“Imagine Leonid Brezhnev on the reviewing stand at Lenin’s Tomb, surrounded by underlings, watching the May Day parade. The Soviet Union’s full military might is there on display. First come battalions of elite troops, impressive soldiers, all six foot two, marching in absolute lockstep. Right behind them are phalanxes of state-of-the-art artillery and tanks. Then come the nuclear missiles – it’s an awesome show of strength. But after the missiles comes a straggle of six or seven civilians, unkempt, shabbily dressed, utterly out of place. An aide rushes up to Brezhnev and begs forgiveness. “Comrade Secretary, my apologies, I do not know who these people are or how they’ve come into our parade.
“Do not be concerned, Comrade,” replies Brezhnev. “I am responsible for them. They are our economists, and you have no idea how much damage they can do.””
American President Ronald Reagan told this story to Alan Greenspan, former head of Federal Reserve Board.
American Army did not defeat the Soviet Union. It collapsed under the weight of its own unsustainable economy. Russian economists should have known that a closed-door centralized economy could be stretched to a certain point and not beyond that.
The same is true about free-market economy. Free-market economy can function within certain parameters. If it is stretched beyond those parameters, it is bound to collapse.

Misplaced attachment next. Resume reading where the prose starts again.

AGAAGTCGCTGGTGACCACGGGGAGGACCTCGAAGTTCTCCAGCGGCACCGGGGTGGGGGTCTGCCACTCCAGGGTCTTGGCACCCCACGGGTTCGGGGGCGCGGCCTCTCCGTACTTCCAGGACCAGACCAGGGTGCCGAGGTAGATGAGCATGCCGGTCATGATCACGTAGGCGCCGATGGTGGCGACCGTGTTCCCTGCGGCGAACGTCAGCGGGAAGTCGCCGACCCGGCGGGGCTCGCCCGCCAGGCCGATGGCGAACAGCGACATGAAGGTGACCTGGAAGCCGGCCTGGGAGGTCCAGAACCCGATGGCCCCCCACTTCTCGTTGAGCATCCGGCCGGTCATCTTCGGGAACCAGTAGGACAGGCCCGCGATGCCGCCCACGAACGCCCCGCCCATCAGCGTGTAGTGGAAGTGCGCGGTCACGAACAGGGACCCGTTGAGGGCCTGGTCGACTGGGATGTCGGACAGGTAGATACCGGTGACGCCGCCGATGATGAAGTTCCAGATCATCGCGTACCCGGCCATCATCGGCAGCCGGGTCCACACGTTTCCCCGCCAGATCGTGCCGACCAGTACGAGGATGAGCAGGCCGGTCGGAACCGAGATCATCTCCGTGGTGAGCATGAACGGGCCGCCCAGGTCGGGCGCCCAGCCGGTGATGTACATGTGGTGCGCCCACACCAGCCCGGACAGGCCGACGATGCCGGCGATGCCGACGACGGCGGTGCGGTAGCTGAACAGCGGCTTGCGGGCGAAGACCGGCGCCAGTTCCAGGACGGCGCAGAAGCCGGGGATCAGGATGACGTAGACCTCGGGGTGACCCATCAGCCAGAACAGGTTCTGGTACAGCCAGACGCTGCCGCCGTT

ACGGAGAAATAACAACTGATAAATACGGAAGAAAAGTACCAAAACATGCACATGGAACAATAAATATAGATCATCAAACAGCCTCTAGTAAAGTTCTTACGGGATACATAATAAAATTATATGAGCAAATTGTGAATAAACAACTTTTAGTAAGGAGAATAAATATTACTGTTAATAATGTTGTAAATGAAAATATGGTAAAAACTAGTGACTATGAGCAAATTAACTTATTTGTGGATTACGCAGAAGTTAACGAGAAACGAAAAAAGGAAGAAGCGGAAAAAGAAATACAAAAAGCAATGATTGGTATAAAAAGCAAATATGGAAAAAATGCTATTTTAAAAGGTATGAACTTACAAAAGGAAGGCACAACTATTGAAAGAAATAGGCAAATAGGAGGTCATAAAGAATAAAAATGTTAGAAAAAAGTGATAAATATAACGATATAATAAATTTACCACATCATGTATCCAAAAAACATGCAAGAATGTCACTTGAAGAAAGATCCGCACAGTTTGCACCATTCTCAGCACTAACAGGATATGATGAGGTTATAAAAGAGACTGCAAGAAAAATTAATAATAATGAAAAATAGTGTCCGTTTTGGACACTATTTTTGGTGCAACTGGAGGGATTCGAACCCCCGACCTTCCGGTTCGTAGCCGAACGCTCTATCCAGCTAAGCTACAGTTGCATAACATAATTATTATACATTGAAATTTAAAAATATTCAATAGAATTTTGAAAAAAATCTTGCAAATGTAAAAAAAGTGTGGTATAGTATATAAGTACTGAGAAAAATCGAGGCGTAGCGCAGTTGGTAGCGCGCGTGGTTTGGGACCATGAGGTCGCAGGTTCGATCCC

For example, free-market economy is incompatible with democracy. It is the fastest way of creating wealth but it cannot ensure equitable distribution of that wealth by itself. If it is regulated, it won’t be a free-market economy. If unregulated, it is bound to result in a wide gap between the haves and have-nots. In a democracy if the number of have-nots is more than that of haves, they will vote against the government and the result will be either instability or continuous law-and-order problem.
Another drawback of free-market economy is that it cannot function in a global environment at once. One of the basic ingredients of free-market economy is the relationship between supply and demand. In a globalized world you can move capital from one place to another within a short time with the help of internet and tele-communication devices but you cannot move labour easily. Skilled labour needs training and that takes time and money. Then there is the question of integration of people belonging to different social, cultural, lingual, religious and ethnic societies. It is an almost impossible job.
Then there is the question of resources. You do not have oil in all parts of the world. The same applies to agricultural and mineral resources. If those countries, which have these resources, do not have the necessary technology to exploit them or if they demand an unacceptable price for them, nothing happens. Either there should be a world government to ensure equitable distribution of these resources at reasonable prices or it will result in armed conflicts between nations.
The truth is that there is no single economic ideology suitable for all the people of the world at all times; nor is there any possibility of a world government in the near future. Therefore, what we require is a secular economic approach, depending upon the needs of a particular section of society, taking into consideration the social, economic and geographical condition of that part of society at any period of time.
Let us hope that our economists will not prove to be modern Weapons of Mass Destruction but Desirable Tools of Construction